#MyClinicalTrial: Brian and Stacy’s Daughter Emily
Brian and Stacy’s daughter Emily started having seizures at 4.5 months old. Since then, it has been a long journey with many doctors' visits, multiple treatments, and a clinical trial when Emily was 7. Stacy talked with the Epilepsy Foundation, about her family’s experience with a clinical trial.
What is your family’s journey with epilepsy?
We have a single child, our daughter Emily. She started having seizures when she was 4.5 months old. I was a first-time mother, so her seizures scared the living daylights out of me. It has been a long journey ever since.
Does Emily still live with seizures?
Emily is not seizure free. She does continue to have seizures every day.
She was initially diagnosed with infantile spasms. She has since been diagnosed with Lennox-Gastaut syndrome. Emily has lived with four seizure types: atonic, myoclonic, tonic, and occasionally tonic-clonics. She has myoclonic and tonic seizures daily.
What brought you to a clinical trial?
We have tried every medication that we could possibly try. We have even waited for new ones to come on the market, at least 3 different times. At the time we enrolled Emily into a clinical trial, Minnesota was trying to get cannabidiol (CBD) legalized.
She was not a surgery candidate. Medications were stabilizing her but were not controlling seizures. Because of Emily’s severe case, the doctor suggested she try the CBD trial. We had talked to a doctor previously about CBD and were interested in trying it when it was available. When we found out about the clinical trial opportunity, we said yes right away. If we can do something to help her quality of life with a little bit of seizure control, we will take it. We were willing to try anything.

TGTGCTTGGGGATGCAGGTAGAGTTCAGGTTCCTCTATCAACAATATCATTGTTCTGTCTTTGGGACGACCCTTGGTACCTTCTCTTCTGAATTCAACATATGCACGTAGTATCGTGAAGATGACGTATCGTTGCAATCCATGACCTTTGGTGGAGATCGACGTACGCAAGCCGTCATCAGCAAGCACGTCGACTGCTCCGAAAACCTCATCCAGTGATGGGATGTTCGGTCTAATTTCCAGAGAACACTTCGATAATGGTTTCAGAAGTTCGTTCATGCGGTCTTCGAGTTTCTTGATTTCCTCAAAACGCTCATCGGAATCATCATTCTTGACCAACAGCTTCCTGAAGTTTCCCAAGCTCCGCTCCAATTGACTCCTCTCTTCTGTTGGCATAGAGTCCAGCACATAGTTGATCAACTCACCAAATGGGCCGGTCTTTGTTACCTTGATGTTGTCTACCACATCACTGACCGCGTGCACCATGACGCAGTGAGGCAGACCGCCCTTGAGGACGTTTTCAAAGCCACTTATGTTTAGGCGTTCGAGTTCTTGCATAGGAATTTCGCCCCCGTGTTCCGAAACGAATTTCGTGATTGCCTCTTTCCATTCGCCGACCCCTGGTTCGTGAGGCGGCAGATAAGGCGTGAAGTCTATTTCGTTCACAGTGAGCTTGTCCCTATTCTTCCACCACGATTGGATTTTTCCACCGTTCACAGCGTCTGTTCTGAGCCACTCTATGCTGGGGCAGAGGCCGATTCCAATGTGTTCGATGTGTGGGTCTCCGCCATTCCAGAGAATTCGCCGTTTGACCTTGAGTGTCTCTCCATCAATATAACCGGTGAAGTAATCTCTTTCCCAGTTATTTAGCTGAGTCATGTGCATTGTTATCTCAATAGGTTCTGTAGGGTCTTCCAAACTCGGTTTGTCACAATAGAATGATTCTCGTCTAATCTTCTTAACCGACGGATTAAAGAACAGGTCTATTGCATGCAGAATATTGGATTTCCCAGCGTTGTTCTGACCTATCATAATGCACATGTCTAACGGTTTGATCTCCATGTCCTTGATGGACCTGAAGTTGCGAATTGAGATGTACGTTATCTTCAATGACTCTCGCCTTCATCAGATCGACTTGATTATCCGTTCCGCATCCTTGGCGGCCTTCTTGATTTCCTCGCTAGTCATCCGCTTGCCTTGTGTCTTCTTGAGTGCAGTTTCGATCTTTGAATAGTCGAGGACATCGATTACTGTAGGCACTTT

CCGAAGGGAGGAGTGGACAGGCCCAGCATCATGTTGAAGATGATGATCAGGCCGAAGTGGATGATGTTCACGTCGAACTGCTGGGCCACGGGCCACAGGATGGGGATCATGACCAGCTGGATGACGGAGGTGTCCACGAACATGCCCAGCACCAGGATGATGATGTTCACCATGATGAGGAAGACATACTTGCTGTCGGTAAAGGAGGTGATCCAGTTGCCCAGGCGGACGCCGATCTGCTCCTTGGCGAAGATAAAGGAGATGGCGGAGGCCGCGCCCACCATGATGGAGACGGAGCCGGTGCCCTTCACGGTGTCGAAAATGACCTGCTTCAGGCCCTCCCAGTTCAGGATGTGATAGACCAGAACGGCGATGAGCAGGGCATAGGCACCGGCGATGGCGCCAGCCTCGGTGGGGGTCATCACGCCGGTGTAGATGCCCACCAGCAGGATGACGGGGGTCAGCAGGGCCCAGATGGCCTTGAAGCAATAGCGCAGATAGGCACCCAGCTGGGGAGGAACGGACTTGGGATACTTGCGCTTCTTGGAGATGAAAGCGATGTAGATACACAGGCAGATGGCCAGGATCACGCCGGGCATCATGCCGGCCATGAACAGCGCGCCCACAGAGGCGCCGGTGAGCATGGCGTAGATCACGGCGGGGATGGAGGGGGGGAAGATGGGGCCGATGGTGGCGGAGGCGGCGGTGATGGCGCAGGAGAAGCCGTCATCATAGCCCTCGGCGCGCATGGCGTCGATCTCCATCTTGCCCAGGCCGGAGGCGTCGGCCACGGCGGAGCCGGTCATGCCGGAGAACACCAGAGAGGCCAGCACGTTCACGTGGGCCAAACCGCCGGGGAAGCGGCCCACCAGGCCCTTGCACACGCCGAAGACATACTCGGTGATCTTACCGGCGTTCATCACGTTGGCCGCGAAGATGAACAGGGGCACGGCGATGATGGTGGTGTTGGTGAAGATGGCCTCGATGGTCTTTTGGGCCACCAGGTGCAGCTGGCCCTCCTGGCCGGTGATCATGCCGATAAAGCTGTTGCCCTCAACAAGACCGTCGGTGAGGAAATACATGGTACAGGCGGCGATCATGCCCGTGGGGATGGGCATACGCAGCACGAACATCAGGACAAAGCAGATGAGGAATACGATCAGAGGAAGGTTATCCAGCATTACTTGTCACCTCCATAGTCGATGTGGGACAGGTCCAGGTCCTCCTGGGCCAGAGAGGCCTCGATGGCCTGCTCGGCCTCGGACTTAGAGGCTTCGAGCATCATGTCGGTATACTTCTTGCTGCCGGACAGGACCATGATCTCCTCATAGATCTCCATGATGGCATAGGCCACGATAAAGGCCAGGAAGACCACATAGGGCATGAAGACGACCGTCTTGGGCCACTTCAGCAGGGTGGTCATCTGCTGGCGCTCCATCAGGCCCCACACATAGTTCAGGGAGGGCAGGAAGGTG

What was the experience of the clinical trial like?
Emily was in the trial for about four years. She started in August 2015 and completed it in July 2019. The initial trial was only for a year. After that, they wouldn’t take her off the medication until Minnesota legalized CBD, it was approved by the FDA, and covered by insurance companies.
There wasn’t anything negative about the experience. It involved a few more doctor’s visits and tests. They were not invasive tests, just blood draws. She also had to have EKGs (electrocardiogram), urine tests, and so on. The blood draws were the only things that is uncomfortable for anybody, but she took it very well. We totally understood the necessity for it. They are a nuisance at most.
Our same doctor was the head of pediatric neurology in Rochester, MN, at the Mayo Clinic and we live 20 miles away from there, so it’s in our backyard. She has been her doctor since she was 2. She helped facilitate us getting in the study.
Did the clinical trial make a difference in her seizure control?
Her seizure control did absolutely improve.
Going into the trial, she was having tonic-clonic seizures 2-3 times a month, sometimes even weekly. Those dropped down to one tonic-clonic seizure every 6-8 months. For her atonic seizures, she was having one of those every day. Those seizures completely stopped and are controlled.
It didn’t do much for the tonic or myoclonic seizures. But we were certainly happy with the results we did get.
It totally improved her quality of life. She was more attentive and more aware of her surroundings. She started coming out of her shell and we saw more of her personality. She was sleeping more regularly. Her appetite was a lot better. It was definitely a good thing to do. Quality of life was tremendously improved.
What do you wish other people with epilepsy and their families knew about clinical trials?
Don’t be afraid of them. There is a reason why these medications and treatments are being studied, because there is a possible benefit.
Do your homework. Learn about the medication and make your decision about whether you are willing to risk it. If you can, talk to other people in the study.
It could change your life.
It also helps the next family behind you get the same medication, because it’s now proven to work because you participated.
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